High-pressure fluids do wonders when it comes to machining. In fact, you don’t need some ultra-expensive specialized fluids for that purpose – you only need water or maybe mineral oil.
Perhaps using a liquid to shape metals sounds ludicrous, but it turns into a powerful force once you use it in the right environment. Manufacturers love this approach for its cost-effectiveness and practicality.
And the process goes by the self-explanatory name of hydroforming. It operates with tubular parts and sheet-metal parts to create some really complex and sturdy components from ductile metals, ensuring minimal material waste.
Hydroforming is better at reducing tolerances than stamping and other traditional methods, making the final product strong and durable. Let’s dive in and see what this method is all about. Click here to find out more information.
The setup needed for a hydroforming operation is simpler than you would expect.
Basically, it combines a hydraulic press and a die with water systems, allowing the high-pressure fluid to transform the metal workpiece, forcing it to adapt to the die. Hydroforming uses fluid pressure to achieve the desired effect, whereas other fabrication methods use a punch.
Once the chamber is filled with hydraulic fluid, it applies great pressure on the workpiece, which starts taking the shape of the mold. Once you get the object you wanted, you simply remove the new piece from the chamber and wash it. Usually, it requires a little more work with a laser or some other tool for the ultimate finish.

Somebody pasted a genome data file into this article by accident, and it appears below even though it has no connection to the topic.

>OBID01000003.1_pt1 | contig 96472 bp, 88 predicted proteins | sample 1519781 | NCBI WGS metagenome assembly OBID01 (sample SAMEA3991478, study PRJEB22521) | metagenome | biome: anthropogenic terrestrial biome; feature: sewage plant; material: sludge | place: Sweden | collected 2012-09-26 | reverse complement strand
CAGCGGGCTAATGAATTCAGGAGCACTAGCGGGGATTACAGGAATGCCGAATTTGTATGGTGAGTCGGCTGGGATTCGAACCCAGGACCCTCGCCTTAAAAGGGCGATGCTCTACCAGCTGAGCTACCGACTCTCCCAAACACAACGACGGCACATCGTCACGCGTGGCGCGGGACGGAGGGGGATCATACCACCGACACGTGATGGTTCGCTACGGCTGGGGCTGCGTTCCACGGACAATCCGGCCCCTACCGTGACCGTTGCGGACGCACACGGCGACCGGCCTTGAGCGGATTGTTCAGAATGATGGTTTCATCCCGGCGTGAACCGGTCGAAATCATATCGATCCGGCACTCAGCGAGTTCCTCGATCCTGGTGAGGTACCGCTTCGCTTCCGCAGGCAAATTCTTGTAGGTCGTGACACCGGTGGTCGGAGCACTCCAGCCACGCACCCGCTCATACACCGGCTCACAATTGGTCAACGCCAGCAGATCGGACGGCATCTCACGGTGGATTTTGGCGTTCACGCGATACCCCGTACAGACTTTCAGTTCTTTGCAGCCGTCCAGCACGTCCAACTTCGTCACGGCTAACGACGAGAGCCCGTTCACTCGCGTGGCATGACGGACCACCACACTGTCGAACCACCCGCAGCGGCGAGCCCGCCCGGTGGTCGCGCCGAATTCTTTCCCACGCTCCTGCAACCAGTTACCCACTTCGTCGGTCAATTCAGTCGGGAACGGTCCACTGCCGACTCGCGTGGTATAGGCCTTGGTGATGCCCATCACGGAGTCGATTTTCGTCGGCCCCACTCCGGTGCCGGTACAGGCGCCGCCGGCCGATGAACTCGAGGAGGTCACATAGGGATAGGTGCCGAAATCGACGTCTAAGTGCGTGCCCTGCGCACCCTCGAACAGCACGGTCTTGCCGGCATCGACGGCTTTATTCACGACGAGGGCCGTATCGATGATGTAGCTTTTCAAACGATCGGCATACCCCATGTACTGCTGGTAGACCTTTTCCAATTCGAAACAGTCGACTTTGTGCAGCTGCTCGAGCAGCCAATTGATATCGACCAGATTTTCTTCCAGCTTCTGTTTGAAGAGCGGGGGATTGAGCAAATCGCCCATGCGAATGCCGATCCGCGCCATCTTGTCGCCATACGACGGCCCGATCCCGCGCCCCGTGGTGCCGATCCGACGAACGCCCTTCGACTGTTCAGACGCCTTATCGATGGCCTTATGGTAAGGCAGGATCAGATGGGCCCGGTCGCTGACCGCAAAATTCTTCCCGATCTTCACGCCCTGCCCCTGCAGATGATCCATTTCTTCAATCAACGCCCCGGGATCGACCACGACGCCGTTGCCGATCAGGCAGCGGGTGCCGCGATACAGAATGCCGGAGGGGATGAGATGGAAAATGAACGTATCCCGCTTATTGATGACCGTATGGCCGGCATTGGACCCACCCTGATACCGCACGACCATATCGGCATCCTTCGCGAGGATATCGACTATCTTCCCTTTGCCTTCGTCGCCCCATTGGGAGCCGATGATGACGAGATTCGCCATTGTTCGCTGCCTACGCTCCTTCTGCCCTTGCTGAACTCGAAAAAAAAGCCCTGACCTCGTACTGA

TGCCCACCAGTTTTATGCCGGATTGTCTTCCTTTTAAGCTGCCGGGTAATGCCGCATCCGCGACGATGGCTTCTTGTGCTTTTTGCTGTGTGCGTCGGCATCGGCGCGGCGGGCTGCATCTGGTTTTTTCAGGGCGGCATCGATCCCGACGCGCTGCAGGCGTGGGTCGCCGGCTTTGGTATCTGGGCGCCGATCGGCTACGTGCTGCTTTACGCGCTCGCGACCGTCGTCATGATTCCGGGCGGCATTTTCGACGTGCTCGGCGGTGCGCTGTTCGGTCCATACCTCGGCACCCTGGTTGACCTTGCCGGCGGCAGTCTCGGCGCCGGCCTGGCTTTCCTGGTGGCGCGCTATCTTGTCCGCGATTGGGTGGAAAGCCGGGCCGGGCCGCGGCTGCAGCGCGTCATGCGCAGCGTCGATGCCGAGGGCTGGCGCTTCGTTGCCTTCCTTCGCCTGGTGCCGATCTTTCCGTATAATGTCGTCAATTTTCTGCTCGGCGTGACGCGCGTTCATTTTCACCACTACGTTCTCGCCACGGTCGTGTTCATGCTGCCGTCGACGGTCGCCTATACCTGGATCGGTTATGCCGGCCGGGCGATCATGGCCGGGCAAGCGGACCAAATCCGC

Several different elements come into play here. Picking the right raw materials is very important: not many metals can be shaped with hydroforming, so it’s best to investigate that area thoroughly before investing in the equipment.
Also, the temperature is a significant factor when determining the forming force. For example, the workpiece would be less malleable at room temperature, so naturally, you would use greater force.
Which Material Is Right?
The success of hydroforming will depend largely on the used material. Some metals have better mechanical properties than others, and they will get priority.
As a general rule, all cold-forming processes can shape the same metals, including hydroforming.
If you have any experience with bending, drawing, shearing, or squeezing, you’ll have a good idea of what to use. This group includes aluminum, regular and stainless steel, lead, cobalt, bronze, and others.
For this technique to work, metals need to have high ductility (the ability to deform without breaking.) Furthermore, they must have a fine grain structure, uniform elongation, difference between yield and tensile strength, and so on.
All these factors are equally important: if one property is missing, there will be faults, and you won’t achieve the desired geometry.
Experience is paramount here: operators who have handled metals for many years can tell you exactly how a particular metal will behave in a given situation.
Tubes and Sheets
As a metal fabrication process, hydroforming deals with blanks in the form of tubes and sheets. There are subcategories, of course, but these are the main two.